LAPSE-RATE (Lower Atmospheric Process Studies at Elevation - a Remotely-piloted Aircraft Team Experiment): This field campaign was held in conjunction with the 2018 ISARRA annual conference in Boulder, CO and consisted of representatives from fourteen different institutions. The main thrust of scientific questions focused on understanding pre-convective environments, cold flow drainage, and boundary layer evolution in the San Luis Valley, CO, which is historically undersampled by radars and other traditional methods. Additionally, this event had a strong community outreach component where locals were invited to come and learn more about the platforms and research being conducted. Two data papers publishing the datasets from WxUAS and ground-based observations are being prepared as well as a sensor intercomparison paper that is characterizing the accuracy of the measurements.

Flux Capacitor: This field campaign was borne out of discussions from two separate proposals (NSF Convergence and NSF MRI), which were in development by teams at OU at the time. The NSF MRI proposal has since been submitted. The primary motivation was to examine how to best combine remote sensing elements with WxUAS technologies to improve flux measurements on a local and regional scale. The initial planning of this event resulted in our first 24-hour deployment and erection of an instrumented tower at KAEFS. It was conducted during September and October of 2019.

OUTFLOW (Oklahoma UAS Targeted Flights for Low-level Observations of Weather): We are teaming with CIMMS, NSSL, and OSU to organize a field campaign to study conditions leading up to convection and how storms mature in Oklahoma and parts of Texas. The field campaign is being supported in part by CIMMS to support the research into NOAA’s objective to advance Warn on Forecast. We will deploy WxUAS as a means of observing the vertical and horizontal structure of the thermodynamic and kinematic properties of the lower atmosphere.

3D Mesonet

We are exploring the potential value of extending atmospheric observations collected at networked fixed-location surface-observing sites through the operation of instrumented WxUAS during designated times. We refer to such a network of autonomous weather WxUAS designed for atmospheric profiling and capable of operating in most weather conditions as a 3D Mesonet. 

Our concept of a 3D Mesonet consists of several fundamental components: (1) a network of tower-based surface observing stations distributed over a designated surface area; (2) a potentially less spatially dense yet complementary network of ground stations from which small WxUAS can be launched, recovered, and reused; (3) the ability to operate unattended and with minimal human interaction in diverse weather conditions; (4) a method of monitoring the airspace in which the WxUAS are operating and mitigating the risk of potential air collisions between WxUAS and manned aircraft and between WxUAS and other UAVs (deconfliction); (5) a robust and reliable methodology for communicating operational critical commands between the WxUAS and the ground station; and (6) a robust and reliable method of communicating data from all sensors to a physical and/or cloud-based command center. Since the focus is on profile data, the WxUAS would execute a vertical ascent and descent. The proposed modular system will allow for customization, upgrade, and in-field replacement of sensor packages as desired. Such a system would facilitate off-site maintenance and calibration and would provide the ability to add new sensors as they are developed, or as new requirements are identified. The small WxUAS must be capable of handling the weight of all sensor packages and have lighting, communication, and aircraft avoidance systems necessary to meet existing or future FAA regulations. The system must be able to operate unattended or with remote pilots at such time that FAA regulations allow.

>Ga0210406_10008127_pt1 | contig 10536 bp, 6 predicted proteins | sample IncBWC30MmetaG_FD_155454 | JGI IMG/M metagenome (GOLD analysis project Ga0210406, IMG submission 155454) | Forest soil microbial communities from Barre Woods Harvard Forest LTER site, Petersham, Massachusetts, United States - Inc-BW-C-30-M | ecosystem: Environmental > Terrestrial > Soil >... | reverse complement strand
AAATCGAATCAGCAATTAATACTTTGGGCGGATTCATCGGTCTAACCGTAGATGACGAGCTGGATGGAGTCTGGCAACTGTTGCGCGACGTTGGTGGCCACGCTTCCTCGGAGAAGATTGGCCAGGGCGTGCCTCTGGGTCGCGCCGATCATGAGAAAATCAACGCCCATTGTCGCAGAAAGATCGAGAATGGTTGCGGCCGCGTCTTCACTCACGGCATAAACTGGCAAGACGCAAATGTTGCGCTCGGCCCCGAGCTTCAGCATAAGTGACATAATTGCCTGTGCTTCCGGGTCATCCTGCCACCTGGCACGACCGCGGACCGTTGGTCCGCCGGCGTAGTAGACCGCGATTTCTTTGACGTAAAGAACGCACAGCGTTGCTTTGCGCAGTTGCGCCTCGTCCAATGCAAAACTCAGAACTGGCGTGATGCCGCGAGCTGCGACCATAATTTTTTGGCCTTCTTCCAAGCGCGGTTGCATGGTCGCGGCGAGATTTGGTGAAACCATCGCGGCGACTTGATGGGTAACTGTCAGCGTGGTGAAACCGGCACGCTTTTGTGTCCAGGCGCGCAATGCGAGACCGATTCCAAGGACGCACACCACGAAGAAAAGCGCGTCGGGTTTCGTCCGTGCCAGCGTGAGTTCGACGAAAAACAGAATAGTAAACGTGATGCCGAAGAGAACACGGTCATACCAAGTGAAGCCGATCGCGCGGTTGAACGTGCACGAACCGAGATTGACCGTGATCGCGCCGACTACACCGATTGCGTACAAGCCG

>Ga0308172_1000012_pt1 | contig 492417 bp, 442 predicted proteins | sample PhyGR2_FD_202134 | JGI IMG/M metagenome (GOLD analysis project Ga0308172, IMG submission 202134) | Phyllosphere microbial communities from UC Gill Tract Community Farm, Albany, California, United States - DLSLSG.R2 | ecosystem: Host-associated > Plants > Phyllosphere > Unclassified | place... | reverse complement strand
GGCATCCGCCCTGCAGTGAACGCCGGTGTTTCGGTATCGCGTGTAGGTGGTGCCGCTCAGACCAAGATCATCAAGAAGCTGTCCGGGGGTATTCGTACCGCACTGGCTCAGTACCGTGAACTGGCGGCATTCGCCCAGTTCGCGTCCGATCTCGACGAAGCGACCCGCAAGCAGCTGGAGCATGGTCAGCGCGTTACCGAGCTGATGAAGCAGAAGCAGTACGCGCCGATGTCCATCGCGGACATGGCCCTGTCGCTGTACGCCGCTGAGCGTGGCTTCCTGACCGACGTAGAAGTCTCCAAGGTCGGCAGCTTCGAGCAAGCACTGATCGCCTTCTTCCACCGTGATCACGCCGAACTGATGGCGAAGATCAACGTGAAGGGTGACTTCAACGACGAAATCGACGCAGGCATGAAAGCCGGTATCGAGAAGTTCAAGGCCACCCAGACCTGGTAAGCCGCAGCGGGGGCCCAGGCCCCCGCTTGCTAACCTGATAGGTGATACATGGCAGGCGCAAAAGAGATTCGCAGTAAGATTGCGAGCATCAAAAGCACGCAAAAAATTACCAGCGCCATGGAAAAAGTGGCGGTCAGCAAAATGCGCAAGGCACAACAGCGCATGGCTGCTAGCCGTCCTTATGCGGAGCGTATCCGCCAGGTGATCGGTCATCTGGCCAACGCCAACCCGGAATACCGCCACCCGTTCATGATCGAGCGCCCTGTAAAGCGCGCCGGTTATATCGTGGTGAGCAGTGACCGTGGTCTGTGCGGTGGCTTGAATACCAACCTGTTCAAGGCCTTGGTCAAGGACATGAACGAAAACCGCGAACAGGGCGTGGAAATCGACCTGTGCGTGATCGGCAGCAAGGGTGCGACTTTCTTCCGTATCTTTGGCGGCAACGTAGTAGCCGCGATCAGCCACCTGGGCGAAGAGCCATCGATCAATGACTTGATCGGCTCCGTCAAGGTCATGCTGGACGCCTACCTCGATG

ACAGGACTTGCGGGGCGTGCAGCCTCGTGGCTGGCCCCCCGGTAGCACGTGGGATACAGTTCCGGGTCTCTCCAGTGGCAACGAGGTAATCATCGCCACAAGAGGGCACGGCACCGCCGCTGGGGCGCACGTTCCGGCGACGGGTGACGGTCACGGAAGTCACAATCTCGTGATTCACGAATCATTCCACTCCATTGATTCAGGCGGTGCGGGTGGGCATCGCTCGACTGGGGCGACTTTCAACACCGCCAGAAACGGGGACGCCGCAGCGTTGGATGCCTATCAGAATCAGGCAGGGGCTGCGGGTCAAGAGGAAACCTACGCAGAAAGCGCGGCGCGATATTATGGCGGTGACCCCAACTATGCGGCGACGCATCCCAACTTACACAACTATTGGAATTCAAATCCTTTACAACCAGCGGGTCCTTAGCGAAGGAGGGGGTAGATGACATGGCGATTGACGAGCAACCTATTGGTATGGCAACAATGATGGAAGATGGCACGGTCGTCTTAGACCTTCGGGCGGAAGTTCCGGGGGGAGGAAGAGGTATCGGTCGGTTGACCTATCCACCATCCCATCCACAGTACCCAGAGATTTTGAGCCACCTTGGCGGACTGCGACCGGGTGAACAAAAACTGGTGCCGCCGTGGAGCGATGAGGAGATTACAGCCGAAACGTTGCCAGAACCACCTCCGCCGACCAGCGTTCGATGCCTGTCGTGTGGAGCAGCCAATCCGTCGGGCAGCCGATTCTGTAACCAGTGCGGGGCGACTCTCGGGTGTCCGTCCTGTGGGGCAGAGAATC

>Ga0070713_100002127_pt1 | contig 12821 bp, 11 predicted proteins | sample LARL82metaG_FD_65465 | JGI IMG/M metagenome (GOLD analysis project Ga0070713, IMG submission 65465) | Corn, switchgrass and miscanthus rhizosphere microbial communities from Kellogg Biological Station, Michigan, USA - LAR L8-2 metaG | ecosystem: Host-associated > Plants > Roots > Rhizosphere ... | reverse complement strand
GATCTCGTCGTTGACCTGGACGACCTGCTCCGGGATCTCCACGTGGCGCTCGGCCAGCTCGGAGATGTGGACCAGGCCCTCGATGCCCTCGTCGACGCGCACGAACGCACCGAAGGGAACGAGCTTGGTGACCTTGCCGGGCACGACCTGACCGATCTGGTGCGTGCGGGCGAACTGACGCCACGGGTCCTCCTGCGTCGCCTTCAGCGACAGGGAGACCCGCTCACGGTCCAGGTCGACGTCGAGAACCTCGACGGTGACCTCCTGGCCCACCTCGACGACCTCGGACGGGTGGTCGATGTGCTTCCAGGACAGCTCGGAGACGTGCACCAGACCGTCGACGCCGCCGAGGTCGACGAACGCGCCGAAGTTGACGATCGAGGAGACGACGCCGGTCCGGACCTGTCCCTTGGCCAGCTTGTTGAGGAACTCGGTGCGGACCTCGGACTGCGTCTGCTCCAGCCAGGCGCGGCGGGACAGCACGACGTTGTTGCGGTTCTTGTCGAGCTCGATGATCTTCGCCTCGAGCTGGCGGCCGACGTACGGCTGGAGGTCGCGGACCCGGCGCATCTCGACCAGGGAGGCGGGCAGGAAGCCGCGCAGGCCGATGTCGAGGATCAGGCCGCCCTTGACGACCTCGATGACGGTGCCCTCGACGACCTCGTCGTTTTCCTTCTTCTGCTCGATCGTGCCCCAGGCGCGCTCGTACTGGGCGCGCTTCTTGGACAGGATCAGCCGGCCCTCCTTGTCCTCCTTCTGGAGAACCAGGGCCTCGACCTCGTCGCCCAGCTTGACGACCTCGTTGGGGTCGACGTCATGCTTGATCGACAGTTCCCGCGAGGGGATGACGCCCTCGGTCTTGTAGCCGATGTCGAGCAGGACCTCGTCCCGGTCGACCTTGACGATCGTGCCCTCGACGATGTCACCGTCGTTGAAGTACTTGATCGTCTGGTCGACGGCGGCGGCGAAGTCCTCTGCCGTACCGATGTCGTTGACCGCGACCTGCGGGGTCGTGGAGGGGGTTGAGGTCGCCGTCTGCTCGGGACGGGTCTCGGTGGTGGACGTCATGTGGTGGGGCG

Illustration of how a 3D Mesonet station could be configured. The extra dGPS (Differential Global Positioning System) antenna is used to improve the accuracy of the estimated position of the WxUAS during flight. Illustration of how a 3D Mesonet station could be configured. The extra dGPS (Differential Global Positioning System) antenna is used to improve the accuracy of the estimated position of the WxUAS during flight.

Some specific current and future projects related to  studies of the structure and evolution of the ABL include:

  • The application of scaling laws to better understand processes in stable atmospheric boundary layers

  • Characterization of atmospheric turbulence in the atmospheric boundary layer

  • Exploring how the atmospheric boundary layers transition from night time to daytime and daytime to night time.

  • Investigating how better ABL observations contribute to an understanding of convection initiation

  • Merging different sampling techniques such as WxUAS and ground-based remote senors for ABL studies

  • Research into storm processes

  • Exploring methods of WxUAS data assimilation in the numerical weather prediction models